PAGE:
Lily and her “Pam & Tommy” co-star Sebastian Stan are featured on the cover of Variety’s January issue to promote the show! The spread features a gorgeous new photoshoot of the two, and a very lengthy article/interview which you can read in full below the cut. Variety has also shared a behind the scenes video from the photoshoot, which you can watch under the article.

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Magazine Scans > 2022 > Variety (January)
Studio Photoshoots > Outtakes & Sessions > 2022 > Session 002 – Variety

‘Pam & Tommy’ Stars Sebastian Stan, Lily James on Justice for Pamela Anderson, Internet Infamy and That Wild Talking Penis

Lily James and Sebastian Stan spent months working together on the set of Hulu’s “Pam & Tommy.” Yet when they recently reunited for a photo session it was a bit jarring to both actors.

“I barely met Sebastian out of Tommy Lee, and he barely met me out of my Pamela Anderson,” James says. “It was really surreal to do even the Variety shoot. We were like, ‘Oh, hey, so that’s what you look like!’”

That’s a testament to the amount of work James and Stan put into studying and emulating the real-life characteristics of Anderson and Lee — and just how well the production’s hair, makeup and wardrobe crews perfected their physical transformation. The look is so spot-on that when Hulu released the first photos of the “Pam & Tommy” stars in May, it quickly went viral on social media. “I was blown away,” Stan says. “The hair and makeup team deserve all the accolades that they can get.”

Of course, there’s a bit of irony to “Pam & Tommy” breaking the internet. In the series, which premieres Feb. 2, James and Stan play the “Baywatch” star and Mötley Crüe drummer as the couple meet, fall in love and then make a private recording that is ultimately stolen — becoming the first infamous viral video of a burgeoning online age.

The tape was shared and played at parties like it was contraband. Dubbed VHS copies spread across the world, as it was sold and traded on the then-brand-new World Wide Web. It later inspired a whole cottage industry of celebrity sex tapes, most of which were purposely leaked — unlike this one. Continue Reading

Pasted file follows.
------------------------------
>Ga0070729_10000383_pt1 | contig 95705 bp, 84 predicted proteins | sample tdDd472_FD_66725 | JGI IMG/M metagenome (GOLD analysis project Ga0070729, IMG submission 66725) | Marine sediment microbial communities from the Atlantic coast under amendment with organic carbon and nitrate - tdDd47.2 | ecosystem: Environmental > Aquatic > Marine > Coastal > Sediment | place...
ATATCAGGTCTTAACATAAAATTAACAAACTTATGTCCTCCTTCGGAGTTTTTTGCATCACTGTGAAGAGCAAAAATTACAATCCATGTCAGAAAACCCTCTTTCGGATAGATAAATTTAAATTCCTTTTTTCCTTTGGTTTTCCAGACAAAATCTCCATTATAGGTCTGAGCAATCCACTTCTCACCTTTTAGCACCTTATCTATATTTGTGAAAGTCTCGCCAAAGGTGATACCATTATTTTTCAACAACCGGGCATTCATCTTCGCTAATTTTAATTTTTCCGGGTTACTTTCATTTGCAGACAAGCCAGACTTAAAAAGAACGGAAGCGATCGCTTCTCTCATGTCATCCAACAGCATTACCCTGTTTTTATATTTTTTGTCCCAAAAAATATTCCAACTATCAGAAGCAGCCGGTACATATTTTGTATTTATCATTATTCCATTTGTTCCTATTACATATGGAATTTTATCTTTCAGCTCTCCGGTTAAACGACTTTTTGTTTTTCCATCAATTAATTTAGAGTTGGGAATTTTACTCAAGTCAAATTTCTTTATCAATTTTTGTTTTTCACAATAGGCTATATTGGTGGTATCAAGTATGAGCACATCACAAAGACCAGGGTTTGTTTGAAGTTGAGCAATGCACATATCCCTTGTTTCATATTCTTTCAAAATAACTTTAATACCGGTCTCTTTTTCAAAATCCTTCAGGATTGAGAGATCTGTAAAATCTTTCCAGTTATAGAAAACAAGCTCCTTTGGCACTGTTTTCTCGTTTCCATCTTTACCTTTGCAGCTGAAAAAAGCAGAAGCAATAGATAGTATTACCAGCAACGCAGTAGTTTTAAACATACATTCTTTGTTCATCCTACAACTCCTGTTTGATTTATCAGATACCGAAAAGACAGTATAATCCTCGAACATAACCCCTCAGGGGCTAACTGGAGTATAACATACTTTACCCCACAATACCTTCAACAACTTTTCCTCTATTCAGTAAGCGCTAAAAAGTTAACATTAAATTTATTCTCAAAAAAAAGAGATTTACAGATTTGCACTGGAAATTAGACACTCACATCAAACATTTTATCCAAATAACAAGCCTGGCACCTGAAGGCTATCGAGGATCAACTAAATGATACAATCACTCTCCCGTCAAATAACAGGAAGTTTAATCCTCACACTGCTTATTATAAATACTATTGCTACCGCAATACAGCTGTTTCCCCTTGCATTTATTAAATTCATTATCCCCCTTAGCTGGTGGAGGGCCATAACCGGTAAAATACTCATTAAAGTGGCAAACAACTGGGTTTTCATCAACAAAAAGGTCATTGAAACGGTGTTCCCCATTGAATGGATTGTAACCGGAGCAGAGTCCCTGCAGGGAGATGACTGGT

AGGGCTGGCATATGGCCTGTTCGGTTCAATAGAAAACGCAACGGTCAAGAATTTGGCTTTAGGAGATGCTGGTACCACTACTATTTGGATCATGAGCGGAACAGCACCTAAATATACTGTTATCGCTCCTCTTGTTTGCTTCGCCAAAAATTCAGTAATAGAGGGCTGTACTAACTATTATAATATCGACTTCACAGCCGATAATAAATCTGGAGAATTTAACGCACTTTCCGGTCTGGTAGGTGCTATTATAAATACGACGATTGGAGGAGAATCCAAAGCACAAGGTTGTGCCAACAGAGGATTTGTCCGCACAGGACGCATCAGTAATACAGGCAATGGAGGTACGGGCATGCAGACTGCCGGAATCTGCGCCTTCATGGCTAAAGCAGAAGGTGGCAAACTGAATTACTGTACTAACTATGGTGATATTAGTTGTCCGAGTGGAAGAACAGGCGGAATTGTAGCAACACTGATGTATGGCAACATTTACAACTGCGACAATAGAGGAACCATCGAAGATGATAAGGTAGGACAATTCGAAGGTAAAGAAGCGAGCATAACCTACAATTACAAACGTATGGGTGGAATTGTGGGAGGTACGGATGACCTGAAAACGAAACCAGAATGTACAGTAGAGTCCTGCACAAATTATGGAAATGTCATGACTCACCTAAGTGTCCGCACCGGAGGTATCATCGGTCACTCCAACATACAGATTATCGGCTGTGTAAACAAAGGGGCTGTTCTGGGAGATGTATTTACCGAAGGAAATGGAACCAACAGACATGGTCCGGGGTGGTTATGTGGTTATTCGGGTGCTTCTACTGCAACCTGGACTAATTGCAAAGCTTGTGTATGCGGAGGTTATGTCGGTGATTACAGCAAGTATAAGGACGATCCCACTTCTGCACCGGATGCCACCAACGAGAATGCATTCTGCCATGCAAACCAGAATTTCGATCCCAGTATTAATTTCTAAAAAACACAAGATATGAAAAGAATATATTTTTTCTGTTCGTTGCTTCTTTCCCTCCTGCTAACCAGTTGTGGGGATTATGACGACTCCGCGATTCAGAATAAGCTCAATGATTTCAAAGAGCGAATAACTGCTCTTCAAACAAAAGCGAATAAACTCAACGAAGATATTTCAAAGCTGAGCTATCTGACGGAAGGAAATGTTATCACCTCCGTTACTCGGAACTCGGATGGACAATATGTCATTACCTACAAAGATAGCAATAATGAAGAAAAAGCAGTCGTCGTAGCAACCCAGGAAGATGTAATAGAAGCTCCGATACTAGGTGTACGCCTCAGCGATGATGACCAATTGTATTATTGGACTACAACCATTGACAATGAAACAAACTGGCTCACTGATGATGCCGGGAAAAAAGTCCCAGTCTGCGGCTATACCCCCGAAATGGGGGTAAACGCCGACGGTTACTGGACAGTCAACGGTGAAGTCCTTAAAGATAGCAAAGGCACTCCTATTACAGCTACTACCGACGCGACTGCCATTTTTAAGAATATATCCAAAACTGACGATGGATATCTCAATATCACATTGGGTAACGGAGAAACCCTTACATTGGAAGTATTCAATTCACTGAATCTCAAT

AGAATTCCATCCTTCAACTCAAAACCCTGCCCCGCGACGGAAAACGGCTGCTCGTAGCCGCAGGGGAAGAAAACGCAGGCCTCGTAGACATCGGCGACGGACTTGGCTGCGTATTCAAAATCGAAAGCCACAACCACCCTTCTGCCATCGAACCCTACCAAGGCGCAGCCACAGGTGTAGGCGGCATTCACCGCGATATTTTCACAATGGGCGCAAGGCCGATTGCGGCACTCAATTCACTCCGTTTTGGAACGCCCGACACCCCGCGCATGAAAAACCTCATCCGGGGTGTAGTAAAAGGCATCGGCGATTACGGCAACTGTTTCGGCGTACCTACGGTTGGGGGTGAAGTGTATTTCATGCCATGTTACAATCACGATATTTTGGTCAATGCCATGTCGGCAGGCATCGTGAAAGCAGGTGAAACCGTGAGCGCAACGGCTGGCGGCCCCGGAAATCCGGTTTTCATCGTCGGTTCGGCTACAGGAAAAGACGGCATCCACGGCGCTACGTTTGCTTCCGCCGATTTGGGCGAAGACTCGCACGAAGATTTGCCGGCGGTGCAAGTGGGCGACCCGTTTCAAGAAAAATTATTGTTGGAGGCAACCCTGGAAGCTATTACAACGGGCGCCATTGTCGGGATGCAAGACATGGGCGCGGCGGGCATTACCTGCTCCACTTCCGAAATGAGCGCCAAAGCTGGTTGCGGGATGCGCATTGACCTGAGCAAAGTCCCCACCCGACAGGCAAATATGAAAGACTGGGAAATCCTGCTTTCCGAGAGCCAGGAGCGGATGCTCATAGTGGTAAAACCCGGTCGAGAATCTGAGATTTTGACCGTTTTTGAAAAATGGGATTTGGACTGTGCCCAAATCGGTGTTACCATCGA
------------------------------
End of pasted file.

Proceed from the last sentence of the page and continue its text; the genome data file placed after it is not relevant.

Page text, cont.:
Lily is featured on Net-a-Porter to promote her upcoming show Pam & Tommy! This is her first interview talking about the show, and we get to learn how she prepared for the role, the misogyny in Hollywood during the 90s and her similarities with Pamela. Our gallery has been updated with her gorgeous cover photoshoot, and you can read the full interview below.

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Studio Photoshoots > Outtakes & Sessions > 2022 > Session 001 – Net-A-Porter

NET-A-PORTER — Best known for playing Disney princess Cinderella, the effervescent Lady Rose in Downton Abbey and a free-spirited Donna in Mamma Mia 2, LILY JAMES was not the obvious choice to play Pamela Anderson in Hulu’s Pam & Tommy – as the British actor herself would agree. Here, she talks to EVA WISEMAN about misogyny, privacy and why playing the ’90s Baywatch star has been her most challenging – and refreshingly transformative – role to date

After watching eight episodes of Lily James as Pamela Anderson back to back, it takes me a minute to reaccustom myself with her when we meet. “Hello, hi – how are you?” she asks politely, and suddenly there she is, with all her gentle English rose-ness. Her latest project, Hulu’s Pam &Tommy, follows the fall-out after Anderson and Tommy Lee’s electrician stole their safe and released the private home video locked inside – and ideas of sex, celebrity and privacy were altered forever. Now, almost 25 years later, James has climbed into a prosthetic body suit to tell the story.

The transformation was extreme. This is the actor, of course, best known for playing princesses and the girl next door, always with a certain naive mischief. “I remember once going to the Berlin Film Festival in this amazing pink dress with all these diamonds, but I had an awful urine infection so had to leave the convoy of cars to run over to a petrol-station toilet,” she groans. “That’s my glamorous reality.” When the casting for Pam & Tommy was announced, James’s ability to not just embody the role of a ’90s ‘sex bomb’ but embody her body as well led to outrage in certain areas of the internet. But nobody was more doubting than James herself. “I just had no idea if I could do it,” she considers. And then the photos leaked – and, overnight, the outrage dissolved into disbelief. James, it seemed, had shed Surrey (the English county where she was born), shed her sweetness, slipped into a red swimsuit and become Anderson. For eight episodes at least. Continue Reading

Lily is back with a new photoshoot and a new interview for Shape magazine (October issue)!


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Magazine Scans > 2020 > Shape (October)
Studio Photoshoots > Outtakes & Sessions > 2020 > Session 002

SHAPEFor the first time in years, Lily James isn’t hitting the road for a film project or spending her nights making glamorous red-carpet appearances. There’s a pandemic happening, and the actor, whom you likely know as the rebellious Lady Rose MacClare in Downton Abbey and the defiant heroine in Disney’s Cinderella remake, is quietly quarantining at her London home. To her surprise, she’s actually enjoying being still.

Lily, 31, has definitely earned the downtime. Since her graduation from drama school in 2010, she has been working nonstop, appearing in several hit TV shows and movies and racking up accolades from critics for her extraordinary depth and range on-screen.